Cancer is triggered due to an uncontrolled multiplication of healthy cells in the body that affects vital organs and functions. Lung cancer is detected when these cells mutate, affecting the lung’s ability to absorb oxygen. It is a progressive disorder and cannot be completely cured. The risk is high among patients exposed to elements that worsen the cancer progression. Here is an overview of the causes, symptoms, and treatment options for lung cancer.

Causes of lung cancer
Exposure to pollutants
Exposure to known pollutants and carcinogens is one of the significant risk factors associated with lung cancer. Pollutants comprise chemicals and particulate matter that damage the air sacs in the lungs. This comprises the ability of the lungs to absorb oxygen.

Radon gas
Radon is one of the most severe triggers of lung cancer. Exposure to this gas is quite common in residential homes as this compound is naturally present in the soil. Over time the gasses creep up into the building’s foundation and leak inside the home. Since this is a colorless, odorless gas, it’s quite difficult to identify this risk without smoke and gas detectors.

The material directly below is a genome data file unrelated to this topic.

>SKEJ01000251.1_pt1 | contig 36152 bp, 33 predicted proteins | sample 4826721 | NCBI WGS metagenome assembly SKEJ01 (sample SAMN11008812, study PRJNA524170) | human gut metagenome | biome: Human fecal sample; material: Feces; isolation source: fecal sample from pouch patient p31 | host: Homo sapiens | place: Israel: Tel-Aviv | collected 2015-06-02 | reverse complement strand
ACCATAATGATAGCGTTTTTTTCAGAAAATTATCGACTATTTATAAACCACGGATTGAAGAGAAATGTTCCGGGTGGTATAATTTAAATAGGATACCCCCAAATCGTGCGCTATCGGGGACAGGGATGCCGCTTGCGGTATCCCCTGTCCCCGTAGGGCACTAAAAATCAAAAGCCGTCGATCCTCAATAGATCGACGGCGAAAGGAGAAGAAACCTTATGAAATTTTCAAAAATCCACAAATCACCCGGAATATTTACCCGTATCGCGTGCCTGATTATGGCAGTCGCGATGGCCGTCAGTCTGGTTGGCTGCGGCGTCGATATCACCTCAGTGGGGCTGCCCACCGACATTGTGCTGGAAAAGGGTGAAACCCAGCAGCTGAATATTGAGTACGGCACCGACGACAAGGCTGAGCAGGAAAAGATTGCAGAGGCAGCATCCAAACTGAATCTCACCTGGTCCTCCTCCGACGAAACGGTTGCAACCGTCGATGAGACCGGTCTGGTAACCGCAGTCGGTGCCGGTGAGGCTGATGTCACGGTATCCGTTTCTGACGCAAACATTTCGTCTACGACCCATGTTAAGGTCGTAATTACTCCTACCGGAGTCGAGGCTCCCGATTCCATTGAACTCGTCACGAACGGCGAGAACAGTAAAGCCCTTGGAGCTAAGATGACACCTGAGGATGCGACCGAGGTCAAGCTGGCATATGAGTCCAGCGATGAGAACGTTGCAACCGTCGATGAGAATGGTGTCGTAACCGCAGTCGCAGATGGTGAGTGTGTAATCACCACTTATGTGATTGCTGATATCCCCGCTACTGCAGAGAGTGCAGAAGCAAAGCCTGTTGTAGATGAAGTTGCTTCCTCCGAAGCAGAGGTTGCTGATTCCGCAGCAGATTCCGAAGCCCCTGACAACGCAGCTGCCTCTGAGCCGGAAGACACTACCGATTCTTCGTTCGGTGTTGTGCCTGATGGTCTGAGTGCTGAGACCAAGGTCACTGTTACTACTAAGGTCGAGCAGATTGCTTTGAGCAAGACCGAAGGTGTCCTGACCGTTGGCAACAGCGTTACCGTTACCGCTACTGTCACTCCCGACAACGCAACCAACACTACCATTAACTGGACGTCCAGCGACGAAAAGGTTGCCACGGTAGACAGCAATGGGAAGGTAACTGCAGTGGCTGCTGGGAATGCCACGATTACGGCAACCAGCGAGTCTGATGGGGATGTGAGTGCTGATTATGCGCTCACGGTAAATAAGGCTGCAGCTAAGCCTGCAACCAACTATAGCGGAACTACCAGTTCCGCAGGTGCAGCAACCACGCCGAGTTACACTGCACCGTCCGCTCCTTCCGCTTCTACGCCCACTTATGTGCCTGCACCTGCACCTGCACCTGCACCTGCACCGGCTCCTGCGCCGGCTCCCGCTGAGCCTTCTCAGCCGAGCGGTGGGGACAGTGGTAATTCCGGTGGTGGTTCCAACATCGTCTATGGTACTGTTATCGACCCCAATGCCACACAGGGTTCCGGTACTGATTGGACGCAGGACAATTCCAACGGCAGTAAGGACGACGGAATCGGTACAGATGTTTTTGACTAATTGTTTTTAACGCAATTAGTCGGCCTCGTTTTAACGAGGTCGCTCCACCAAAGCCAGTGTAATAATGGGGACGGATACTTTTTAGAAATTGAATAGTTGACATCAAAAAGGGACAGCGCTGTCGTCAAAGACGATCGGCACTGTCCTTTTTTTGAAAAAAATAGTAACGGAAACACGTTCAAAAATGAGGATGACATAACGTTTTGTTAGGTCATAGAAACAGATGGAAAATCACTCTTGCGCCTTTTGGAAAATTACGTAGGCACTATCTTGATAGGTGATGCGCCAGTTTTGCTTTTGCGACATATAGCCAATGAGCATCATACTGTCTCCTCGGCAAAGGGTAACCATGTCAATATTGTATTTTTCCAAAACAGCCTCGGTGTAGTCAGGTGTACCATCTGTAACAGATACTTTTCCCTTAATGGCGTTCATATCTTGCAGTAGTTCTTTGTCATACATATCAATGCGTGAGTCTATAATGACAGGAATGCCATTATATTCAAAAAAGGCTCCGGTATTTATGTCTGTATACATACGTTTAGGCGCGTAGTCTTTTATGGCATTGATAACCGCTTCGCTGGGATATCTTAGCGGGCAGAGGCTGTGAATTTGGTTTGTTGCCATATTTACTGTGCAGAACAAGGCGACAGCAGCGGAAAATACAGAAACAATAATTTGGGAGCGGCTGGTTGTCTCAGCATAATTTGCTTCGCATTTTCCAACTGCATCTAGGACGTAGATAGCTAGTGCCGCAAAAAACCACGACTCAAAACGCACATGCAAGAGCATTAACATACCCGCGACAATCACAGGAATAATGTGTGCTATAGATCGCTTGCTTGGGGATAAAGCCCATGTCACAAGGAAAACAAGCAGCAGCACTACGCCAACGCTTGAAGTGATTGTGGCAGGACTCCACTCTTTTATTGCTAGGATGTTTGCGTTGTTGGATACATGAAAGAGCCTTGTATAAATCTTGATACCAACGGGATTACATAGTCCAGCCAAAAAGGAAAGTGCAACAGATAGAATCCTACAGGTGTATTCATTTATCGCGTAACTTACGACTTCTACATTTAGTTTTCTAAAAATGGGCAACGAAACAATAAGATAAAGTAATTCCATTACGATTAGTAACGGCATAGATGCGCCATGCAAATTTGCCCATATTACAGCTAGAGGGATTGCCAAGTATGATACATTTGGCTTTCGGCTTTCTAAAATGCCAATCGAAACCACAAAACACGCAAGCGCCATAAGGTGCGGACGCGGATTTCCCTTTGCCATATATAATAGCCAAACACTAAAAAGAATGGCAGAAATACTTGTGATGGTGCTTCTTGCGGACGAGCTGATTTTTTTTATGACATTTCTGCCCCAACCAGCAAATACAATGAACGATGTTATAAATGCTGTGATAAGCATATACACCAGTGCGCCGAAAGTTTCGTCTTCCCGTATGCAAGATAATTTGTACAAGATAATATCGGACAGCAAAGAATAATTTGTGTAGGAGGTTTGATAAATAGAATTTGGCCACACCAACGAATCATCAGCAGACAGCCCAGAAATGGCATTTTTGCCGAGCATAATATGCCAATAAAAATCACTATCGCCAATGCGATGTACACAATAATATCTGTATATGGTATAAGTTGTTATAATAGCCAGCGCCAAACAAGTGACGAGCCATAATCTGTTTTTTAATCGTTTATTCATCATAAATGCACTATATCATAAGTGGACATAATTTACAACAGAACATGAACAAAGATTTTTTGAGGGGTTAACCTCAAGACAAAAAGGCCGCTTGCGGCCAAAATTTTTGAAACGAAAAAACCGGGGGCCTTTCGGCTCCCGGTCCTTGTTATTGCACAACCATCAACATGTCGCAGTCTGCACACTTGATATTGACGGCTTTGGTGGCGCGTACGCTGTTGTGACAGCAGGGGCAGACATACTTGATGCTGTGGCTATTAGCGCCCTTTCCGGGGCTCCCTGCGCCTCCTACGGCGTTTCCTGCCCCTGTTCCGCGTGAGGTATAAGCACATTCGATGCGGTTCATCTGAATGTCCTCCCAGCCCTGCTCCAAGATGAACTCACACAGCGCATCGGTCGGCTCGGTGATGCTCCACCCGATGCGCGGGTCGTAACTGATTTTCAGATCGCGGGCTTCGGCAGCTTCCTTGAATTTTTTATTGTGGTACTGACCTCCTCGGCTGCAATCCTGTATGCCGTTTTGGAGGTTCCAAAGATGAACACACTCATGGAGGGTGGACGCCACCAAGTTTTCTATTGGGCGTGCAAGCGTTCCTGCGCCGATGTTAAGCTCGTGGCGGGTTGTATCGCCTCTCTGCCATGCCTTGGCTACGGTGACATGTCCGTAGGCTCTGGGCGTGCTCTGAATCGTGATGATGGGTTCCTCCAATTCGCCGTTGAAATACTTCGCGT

Certain genetic conditions or mutations in the genome sequence can also trigger lung cancer, especially if there is a history of the condition diagnosed among close members.

Signs and symptoms
Symptoms of lung cancer will vary depending primarily on the stage of its progression.

Persistent cough
A persistent cough that worsens over time could indicate lung tissue damage due to cancer. Coughing can also result in tissue damage that triggers bleeding. So, coughing up blood with mucus is another sign to look out for with developing lung cancer.

Shortness of breath
Breathlessness is another symptom that develops as the lungs cannot absorb oxygen efficiently, forcing the organ to work overtime. As a result, one might frequently gasp for bouts of air to fill up the lungs efficiently.

Chest pain and wheezing
Gasping for air can trigger wheezing, where most people experience severe breathlessness. Often, people also complain about chest pain that develops as a result of putting the organ under immense pressure.